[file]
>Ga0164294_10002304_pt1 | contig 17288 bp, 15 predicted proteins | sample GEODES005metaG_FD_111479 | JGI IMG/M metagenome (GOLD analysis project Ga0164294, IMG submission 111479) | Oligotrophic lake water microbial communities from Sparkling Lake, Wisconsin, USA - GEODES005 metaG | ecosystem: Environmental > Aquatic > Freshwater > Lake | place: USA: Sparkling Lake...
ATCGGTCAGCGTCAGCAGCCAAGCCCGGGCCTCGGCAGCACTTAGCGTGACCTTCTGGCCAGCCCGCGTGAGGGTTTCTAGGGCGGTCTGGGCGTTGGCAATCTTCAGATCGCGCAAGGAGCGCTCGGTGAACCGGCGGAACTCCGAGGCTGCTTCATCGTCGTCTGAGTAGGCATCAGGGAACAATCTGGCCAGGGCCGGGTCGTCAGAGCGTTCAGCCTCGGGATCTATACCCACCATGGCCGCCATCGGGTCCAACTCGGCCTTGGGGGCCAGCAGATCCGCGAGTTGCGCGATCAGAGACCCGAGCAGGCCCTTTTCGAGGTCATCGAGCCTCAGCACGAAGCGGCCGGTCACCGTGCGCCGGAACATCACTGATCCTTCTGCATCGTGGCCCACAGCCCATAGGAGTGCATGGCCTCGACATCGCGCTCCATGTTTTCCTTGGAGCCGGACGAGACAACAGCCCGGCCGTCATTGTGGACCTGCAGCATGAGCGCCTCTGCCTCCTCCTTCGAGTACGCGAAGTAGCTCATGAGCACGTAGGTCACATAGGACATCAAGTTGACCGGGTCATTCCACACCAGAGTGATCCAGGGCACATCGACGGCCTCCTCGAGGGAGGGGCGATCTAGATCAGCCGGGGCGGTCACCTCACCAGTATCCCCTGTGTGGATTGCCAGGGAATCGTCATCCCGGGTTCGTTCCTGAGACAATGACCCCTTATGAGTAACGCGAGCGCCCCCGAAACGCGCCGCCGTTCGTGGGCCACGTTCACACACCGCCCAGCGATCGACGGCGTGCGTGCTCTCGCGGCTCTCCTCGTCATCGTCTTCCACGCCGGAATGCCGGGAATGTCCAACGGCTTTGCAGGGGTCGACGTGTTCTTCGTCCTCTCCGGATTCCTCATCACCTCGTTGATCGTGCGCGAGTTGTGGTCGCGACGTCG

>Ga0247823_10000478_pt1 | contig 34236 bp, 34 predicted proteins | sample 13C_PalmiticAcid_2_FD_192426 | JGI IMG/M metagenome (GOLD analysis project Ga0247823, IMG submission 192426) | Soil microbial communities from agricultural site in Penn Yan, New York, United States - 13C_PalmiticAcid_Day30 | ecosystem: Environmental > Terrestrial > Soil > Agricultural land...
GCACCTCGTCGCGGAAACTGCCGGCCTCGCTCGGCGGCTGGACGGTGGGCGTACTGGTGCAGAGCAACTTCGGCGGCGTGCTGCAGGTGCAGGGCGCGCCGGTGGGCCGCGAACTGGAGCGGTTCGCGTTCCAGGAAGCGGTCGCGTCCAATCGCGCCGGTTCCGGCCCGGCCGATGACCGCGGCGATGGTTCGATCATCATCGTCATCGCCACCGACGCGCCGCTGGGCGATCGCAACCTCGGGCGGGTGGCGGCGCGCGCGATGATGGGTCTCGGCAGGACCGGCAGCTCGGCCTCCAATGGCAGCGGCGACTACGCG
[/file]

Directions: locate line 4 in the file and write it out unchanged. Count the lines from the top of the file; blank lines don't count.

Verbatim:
GCACCTCGTCGCGGAAACTGCCGGCCTCGCTCGGCGGCTGGACGGTGGGCGTACTGGTGCAGAGCAACTTCGGCGGCGTGCTGCAGGTGCAGGGCGCGCCGGTGGGCCGCGAACTGGAGCGGTTCGCGTTCCAGGAAGCGGTCGCGTCCAATCGCGCCGGTTCCGGCCCGGCCGATGACCGCGGCGATGGTTCGATCATCATCGTCATCGCCACCGACGCGCCGCTGGGCGATCGCAACCTCGGGCGGGTGGCGGCGCGCGCGATGATGGGTCTCGGCAGGACCGGCAGCTCGGCCTCCAATGGCAGCGGCGACTACGCG